Among those figures that Géraldine talked about, two or three are quite extraordinary. First, the 8.2% growth in lenses, which is all more rapid than the industrial growth in a very challenging growth, which we talked about several times. I believe that this is quite extraordinary and I see single digit growth back in the second half of the year, which was quite challenging as well. Globally speaking, the financial results are really up to scratch. Let us remember the following for 2016. It was impacted by quite a number of economic events, most of which were imposed on us and some of which depended on us. We will tell you how we identified those and how we approached those different challenges.

Our industry did not change at all; it is as attractive, as exciting, as fragmented and as under-penetrated as ever. We still have intact growth potential. That is the reason why we keep implementing the same strategy, with the same ambition. That strategy, let us make it simple, you are familiar with that; mapping for two and a half years, grow in our selected industrial segments, which are growing faster than average. It is a simple as that. Thanks to innovation, we will be proceeding and there is quite a lot of good news in this field with the increased concentration to understand our consumers and serve and attract them more effectively. Our interconnection between businesses, our synergies, make sure that each one of those businesses is successful thanks to others.

Partnerships and acquisitions, of course, were perhaps a little lower this year, first because we had a very good 2016 and were somewhat busy. The last project I presented to you a month ago is going well and we may have somewhat fewer acquisitions this year.

2017: operational governance has been reviewed with Hubert and the Board, Jean, Paul, Eric and Bernhard. We created a ten-person management committee. You will know most of the members, but some of them are playing new roles. Eric Theroux, who is with us here today, will be responsible for Sun and Readers activity and he will be Chairing Essilor’s activities in China. He will be building up a very robust Essilor China with Chinese teams and we will continue to invest. Bernhard Nuesser is not with us today, but he is probably listening in Switzerland. He used to be head of Europe and is heading up the online business, which is his 100% focus. Paul and Jean are taking care of the rest, along with myself, along with all the other businesses. The group functions are important functions. Giant joined the Group and we are very happy about it. We will be focusing on communications and the mission. Frédéric Mathieu, Head of Human Resources, is a very important part of the Group in the future perspective. We will be consolidating the teams and Géraldine, of course, is the most important with finance, taxes and M&A. You may not yet have encountered Jeremy Teo, who is now responsible for our strategy department and who is based in Singapore.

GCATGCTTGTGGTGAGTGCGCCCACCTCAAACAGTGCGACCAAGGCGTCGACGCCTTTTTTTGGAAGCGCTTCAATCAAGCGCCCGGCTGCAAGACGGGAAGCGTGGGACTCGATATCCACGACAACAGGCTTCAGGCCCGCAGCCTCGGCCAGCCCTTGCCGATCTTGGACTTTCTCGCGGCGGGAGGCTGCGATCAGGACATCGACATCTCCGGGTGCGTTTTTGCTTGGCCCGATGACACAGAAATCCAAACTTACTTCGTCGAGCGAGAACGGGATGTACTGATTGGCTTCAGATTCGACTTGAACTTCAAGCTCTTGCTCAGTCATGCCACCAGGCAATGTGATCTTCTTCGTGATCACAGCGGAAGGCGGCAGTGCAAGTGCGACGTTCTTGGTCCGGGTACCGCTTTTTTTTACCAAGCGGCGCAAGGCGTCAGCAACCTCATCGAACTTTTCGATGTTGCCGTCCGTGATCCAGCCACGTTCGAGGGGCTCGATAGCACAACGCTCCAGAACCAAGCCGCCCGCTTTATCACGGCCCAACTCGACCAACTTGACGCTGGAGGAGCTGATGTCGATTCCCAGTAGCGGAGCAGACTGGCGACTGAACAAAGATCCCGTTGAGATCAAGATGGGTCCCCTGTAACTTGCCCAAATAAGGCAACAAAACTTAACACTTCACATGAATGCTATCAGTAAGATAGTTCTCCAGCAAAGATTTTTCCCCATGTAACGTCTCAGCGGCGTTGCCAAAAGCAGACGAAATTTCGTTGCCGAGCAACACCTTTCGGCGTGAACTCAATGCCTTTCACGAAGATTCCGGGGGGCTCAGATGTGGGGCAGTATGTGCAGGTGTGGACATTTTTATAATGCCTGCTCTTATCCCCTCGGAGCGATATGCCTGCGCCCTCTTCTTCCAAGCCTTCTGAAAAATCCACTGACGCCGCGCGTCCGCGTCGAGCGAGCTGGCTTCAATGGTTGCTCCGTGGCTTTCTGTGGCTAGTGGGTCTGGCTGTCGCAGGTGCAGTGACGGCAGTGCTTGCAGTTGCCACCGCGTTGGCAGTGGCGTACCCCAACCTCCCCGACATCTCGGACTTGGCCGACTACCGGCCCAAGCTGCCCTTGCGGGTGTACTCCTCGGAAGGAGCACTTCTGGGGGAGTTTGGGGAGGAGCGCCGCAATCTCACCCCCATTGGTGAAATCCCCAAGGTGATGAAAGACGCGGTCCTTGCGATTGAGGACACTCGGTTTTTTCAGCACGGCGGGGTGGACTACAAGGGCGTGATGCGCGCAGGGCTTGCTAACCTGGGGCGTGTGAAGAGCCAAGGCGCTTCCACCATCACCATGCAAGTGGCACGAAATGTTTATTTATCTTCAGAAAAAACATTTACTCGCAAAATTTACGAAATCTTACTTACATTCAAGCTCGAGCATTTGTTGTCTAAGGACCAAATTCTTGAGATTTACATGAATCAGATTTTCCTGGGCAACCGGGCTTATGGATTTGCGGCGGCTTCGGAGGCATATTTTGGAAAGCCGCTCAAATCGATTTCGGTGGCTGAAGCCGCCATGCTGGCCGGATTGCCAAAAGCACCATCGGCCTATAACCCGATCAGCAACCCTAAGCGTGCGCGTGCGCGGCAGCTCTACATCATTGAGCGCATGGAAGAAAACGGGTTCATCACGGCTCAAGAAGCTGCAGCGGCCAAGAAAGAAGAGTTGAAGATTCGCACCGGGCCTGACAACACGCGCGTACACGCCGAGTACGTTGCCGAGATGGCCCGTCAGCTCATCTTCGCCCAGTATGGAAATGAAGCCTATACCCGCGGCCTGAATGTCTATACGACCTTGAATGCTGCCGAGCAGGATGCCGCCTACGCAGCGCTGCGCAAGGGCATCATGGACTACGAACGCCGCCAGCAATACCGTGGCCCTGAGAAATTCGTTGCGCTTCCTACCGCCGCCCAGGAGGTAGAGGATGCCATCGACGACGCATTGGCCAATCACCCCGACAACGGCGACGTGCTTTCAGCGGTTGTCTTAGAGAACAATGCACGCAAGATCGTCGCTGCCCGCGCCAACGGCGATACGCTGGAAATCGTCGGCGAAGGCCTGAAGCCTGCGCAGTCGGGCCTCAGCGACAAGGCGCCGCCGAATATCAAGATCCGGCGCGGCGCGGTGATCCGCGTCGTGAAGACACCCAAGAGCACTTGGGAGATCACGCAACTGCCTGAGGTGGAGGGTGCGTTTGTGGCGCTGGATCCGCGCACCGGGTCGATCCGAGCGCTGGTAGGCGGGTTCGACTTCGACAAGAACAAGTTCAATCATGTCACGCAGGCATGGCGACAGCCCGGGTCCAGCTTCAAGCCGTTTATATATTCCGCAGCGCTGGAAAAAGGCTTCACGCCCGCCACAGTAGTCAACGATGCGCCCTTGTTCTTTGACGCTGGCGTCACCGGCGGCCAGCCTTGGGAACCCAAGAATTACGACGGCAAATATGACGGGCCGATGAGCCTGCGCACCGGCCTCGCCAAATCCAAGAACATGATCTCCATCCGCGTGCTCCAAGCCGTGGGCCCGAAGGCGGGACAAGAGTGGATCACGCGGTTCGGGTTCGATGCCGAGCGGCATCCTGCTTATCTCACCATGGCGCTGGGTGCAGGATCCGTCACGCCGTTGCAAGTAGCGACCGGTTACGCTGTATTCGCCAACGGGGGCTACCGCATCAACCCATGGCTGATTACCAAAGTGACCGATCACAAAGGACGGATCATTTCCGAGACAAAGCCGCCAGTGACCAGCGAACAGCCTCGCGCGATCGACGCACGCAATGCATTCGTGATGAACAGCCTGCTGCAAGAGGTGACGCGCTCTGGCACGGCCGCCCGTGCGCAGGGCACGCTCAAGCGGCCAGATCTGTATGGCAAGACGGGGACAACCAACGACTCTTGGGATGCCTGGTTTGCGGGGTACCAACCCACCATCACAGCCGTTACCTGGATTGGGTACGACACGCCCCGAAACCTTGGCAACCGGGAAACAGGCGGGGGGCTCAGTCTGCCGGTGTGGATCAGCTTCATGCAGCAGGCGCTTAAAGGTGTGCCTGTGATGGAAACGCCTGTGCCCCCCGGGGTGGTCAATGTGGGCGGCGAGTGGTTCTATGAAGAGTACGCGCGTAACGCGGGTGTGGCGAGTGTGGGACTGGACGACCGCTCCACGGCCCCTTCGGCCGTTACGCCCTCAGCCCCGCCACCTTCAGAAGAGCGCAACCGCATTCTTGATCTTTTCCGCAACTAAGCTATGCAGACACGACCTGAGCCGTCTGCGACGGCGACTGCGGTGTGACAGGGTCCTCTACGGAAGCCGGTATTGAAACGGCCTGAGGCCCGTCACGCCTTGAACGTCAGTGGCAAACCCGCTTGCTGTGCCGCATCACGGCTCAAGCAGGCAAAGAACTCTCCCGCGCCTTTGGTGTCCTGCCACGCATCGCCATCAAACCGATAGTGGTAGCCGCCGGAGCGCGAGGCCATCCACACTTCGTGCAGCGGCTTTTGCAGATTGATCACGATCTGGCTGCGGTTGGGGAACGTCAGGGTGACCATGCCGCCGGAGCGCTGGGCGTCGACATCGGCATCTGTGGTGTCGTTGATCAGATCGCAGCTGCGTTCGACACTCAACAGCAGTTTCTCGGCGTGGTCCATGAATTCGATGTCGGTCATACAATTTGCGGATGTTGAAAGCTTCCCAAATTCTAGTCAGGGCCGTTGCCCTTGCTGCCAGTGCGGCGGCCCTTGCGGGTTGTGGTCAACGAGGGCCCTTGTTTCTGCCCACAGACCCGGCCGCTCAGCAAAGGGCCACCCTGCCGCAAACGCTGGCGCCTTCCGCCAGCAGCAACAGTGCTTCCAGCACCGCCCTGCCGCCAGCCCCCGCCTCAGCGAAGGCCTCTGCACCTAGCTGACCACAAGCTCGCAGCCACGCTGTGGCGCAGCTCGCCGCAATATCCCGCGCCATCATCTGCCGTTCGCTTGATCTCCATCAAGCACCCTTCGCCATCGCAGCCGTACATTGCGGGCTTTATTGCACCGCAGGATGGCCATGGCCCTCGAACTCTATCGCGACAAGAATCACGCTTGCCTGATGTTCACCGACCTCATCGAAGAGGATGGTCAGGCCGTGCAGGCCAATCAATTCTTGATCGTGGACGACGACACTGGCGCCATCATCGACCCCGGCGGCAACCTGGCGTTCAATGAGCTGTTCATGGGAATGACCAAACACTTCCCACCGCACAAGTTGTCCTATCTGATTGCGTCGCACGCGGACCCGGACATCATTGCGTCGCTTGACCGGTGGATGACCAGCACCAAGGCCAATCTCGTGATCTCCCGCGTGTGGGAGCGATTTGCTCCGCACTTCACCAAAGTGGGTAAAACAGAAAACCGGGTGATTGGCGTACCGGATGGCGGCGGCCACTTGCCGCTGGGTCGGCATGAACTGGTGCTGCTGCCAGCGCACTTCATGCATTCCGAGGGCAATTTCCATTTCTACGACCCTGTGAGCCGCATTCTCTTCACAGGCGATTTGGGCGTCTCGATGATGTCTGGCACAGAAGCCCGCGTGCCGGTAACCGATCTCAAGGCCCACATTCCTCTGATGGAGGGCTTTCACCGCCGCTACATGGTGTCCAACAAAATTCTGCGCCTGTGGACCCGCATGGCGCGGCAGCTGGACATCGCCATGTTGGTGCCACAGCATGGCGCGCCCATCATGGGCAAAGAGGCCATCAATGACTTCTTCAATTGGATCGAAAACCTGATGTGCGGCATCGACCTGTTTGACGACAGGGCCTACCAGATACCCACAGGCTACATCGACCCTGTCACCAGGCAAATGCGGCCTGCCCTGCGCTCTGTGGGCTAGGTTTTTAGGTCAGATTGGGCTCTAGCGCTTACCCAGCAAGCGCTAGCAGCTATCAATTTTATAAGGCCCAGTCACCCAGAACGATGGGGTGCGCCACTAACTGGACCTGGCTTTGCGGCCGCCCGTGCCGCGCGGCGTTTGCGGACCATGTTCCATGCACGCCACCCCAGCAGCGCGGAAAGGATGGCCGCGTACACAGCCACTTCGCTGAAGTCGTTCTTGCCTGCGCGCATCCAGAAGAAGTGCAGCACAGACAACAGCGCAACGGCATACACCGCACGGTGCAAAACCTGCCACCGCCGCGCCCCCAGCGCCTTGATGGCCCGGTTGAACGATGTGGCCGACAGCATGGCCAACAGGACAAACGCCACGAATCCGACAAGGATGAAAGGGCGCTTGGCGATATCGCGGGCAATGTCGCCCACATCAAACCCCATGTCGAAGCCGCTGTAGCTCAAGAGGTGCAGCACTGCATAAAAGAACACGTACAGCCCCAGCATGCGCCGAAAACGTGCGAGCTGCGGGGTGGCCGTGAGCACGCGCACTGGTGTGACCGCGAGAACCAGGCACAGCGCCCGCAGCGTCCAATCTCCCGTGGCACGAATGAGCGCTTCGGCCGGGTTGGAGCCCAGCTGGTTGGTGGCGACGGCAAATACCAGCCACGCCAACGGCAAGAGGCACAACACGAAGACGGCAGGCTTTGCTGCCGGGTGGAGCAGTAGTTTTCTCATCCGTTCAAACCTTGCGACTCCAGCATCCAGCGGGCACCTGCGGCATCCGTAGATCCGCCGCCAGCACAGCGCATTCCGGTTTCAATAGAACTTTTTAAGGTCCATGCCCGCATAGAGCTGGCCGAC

We also created three business committees: for Lenses, Online and Sun and Readers. This is to have much more focused organisational structures for each of those businesses, so that we can seize the opportunities in each of those fields. From now on, we are expecting faster decision-making processes and more business focus, as well as the emergence of new talents; because the new structure will make it easier for younger, more diverse people to be involved. This will be very positive for our future.

I would now like to talk about four different fields; this is not unfair because there are quite a lot of other things happening in the Group. 2016 was unexpected. We will look at


what happened in each of those four areas and the actions that will enable us to handle the situation and obtain the growth and profitability we are aiming for. In the United States, we will be talking about a transition online and in Sunwear.

Alain, the Head of Marketing, is going to be talking about innovation, especially this new product that will be despite somewhere at the end of the first quarter and the beginning of the second quarter.

Let us start with the United States. We did some research and after a very positive 2015 and 2016, it collapsed and then recovered. We said that our business was robust in the first half of the year and recovered in December, January and early February; we are very happy about it. I would like to show you the four-year average and this gives us a regular growth of 2% to 3%; this is just to really encourage you. The market potential is still relevant. This is still a very attractive market; we have been talking about it for 25 years and I have been hearing that for the same length of time and repeating it year after year. This market is distinguished by under-penetrated categories with a lot of work to be done, which we are now doing to provide American consumers with better quality products. This is an attractive market with new, interested players; we mentioned one, a 400-store chain in Texas, called HEB. They decided to set-up optical points of sale, access points in other words. These types of company are investing in our field, which means that the segment is very attractive. Good momentum in December, January and early February as well, is very promising.